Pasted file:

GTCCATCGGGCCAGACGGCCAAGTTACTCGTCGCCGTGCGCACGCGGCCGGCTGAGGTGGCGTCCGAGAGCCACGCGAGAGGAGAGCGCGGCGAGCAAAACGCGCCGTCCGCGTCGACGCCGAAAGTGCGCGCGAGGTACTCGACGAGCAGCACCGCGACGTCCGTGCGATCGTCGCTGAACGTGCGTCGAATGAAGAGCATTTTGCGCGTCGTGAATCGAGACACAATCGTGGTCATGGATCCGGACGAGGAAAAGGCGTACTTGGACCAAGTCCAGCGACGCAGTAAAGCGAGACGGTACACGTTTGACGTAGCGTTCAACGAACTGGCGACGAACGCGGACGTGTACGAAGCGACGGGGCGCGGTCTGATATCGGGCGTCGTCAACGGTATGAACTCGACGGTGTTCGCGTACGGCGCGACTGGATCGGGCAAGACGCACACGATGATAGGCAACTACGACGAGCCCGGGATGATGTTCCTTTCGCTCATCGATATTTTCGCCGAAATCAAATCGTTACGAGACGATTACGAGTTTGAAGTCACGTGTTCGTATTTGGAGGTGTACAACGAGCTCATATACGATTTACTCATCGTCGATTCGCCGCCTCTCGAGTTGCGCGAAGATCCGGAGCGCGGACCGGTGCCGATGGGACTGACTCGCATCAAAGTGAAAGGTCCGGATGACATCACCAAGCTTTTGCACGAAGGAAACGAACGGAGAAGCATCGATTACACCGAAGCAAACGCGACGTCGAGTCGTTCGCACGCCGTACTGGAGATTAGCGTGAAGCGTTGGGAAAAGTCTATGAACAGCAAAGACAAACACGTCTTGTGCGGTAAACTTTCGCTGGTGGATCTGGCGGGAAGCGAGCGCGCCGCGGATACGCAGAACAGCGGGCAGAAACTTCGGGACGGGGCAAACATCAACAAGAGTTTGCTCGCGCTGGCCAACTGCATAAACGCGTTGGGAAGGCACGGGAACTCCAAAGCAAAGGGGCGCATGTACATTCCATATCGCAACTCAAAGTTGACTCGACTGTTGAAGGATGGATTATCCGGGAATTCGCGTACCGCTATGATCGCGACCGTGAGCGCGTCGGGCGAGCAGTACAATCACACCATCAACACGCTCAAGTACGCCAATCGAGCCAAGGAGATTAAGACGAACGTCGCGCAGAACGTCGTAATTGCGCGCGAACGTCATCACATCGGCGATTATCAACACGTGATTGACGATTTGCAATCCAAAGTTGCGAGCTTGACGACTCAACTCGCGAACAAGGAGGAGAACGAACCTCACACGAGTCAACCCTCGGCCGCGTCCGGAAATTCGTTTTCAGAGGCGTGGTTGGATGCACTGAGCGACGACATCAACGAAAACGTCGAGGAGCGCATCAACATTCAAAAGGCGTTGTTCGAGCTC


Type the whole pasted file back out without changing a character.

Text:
GTCCATCGGGCCAGACGGCCAAGTTACTCGTCGCCGTGCGCACGCGGCCGGCTGAGGTGGCGTCCGAGAGCCACGCGAGAGGAGAGCGCGGCGAGCAAAACGCGCCGTCCGCGTCGACGCCGAAAGTGCGCGCGAGGTACTCGACGAGCAGCACCGCGACGTCCGTGCGATCGTCGCTGAACGTGCGTCGAATGAAGAGCATTTTGCGCGTCGTGAATCGAGACACAATCGTGGTCATGGATCCGGACGAGGAAAAGGCGTACTTGGACCAAGTCCAGCGACGCAGTAAAGCGAGACGGTACACGTTTGACGTAGCGTTCAACGAACTGGCGACGAACGCGGACGTGTACGAAGCGACGGGGCGCGGTCTGATATCGGGCGTCGTCAACGGTATGAACTCGACGGTGTTCGCGTACGGCGCGACTGGATCGGGCAAGACGCACACGATGATAGGCAACTACGACGAGCCCGGGATGATGTTCCTTTCGCTCATCGATATTTTCGCCGAAATCAAATCGTTACGAGACGATTACGAGTTTGAAGTCACGTGTTCGTATTTGGAGGTGTACAACGAGCTCATATACGATTTACTCATCGTCGATTCGCCGCCTCTCGAGTTGCGCGAAGATCCGGAGCGCGGACCGGTGCCGATGGGACTGACTCGCATCAAAGTGAAAGGTCCGGATGACATCACCAAGCTTTTGCACGAAGGAAACGAACGGAGAAGCATCGATTACACCGAAGCAAACGCGACGTCGAGTCGTTCGCACGCCGTACTGGAGATTAGCGTGAAGCGTTGGGAAAAGTCTATGAACAGCAAAGACAAACACGTCTTGTGCGGTAAACTTTCGCTGGTGGATCTGGCGGGAAGCGAGCGCGCCGCGGATACGCAGAACAGCGGGCAGAAACTTCGGGACGGGGCAAACATCAACAAGAGTTTGCTCGCGCTGGCCAACTGCATAAACGCGTTGGGAAGGCACGGGAACTCCAAAGCAAAGGGGCGCATGTACATTCCATATCGCAACTCAAAGTTGACTCGACTGTTGAAGGATGGATTATCCGGGAATTCGCGTACCGCTATGATCGCGACCGTGAGCGCGTCGGGCGAGCAGTACAATCACACCATCAACACGCTCAAGTACGCCAATCGAGCCAAGGAGATTAAGACGAACGTCGCGCAGAACGTCGTAATTGCGCGCGAACGTCATCACATCGGCGATTATCAACACGTGATTGACGATTTGCAATCCAAAGTTGCGAGCTTGACGACTCAACTCGCGAACAAGGAGGAGAACGAACCTCACACGAGTCAACCCTCGGCCGCGTCCGGAAATTCGTTTTCAGAGGCGTGGTTGGATGCACTGAGCGACGACATCAACGAAAACGTCGAGGAGCGCATCAACATTCAAAAGGCGTTGTTCGAGCTC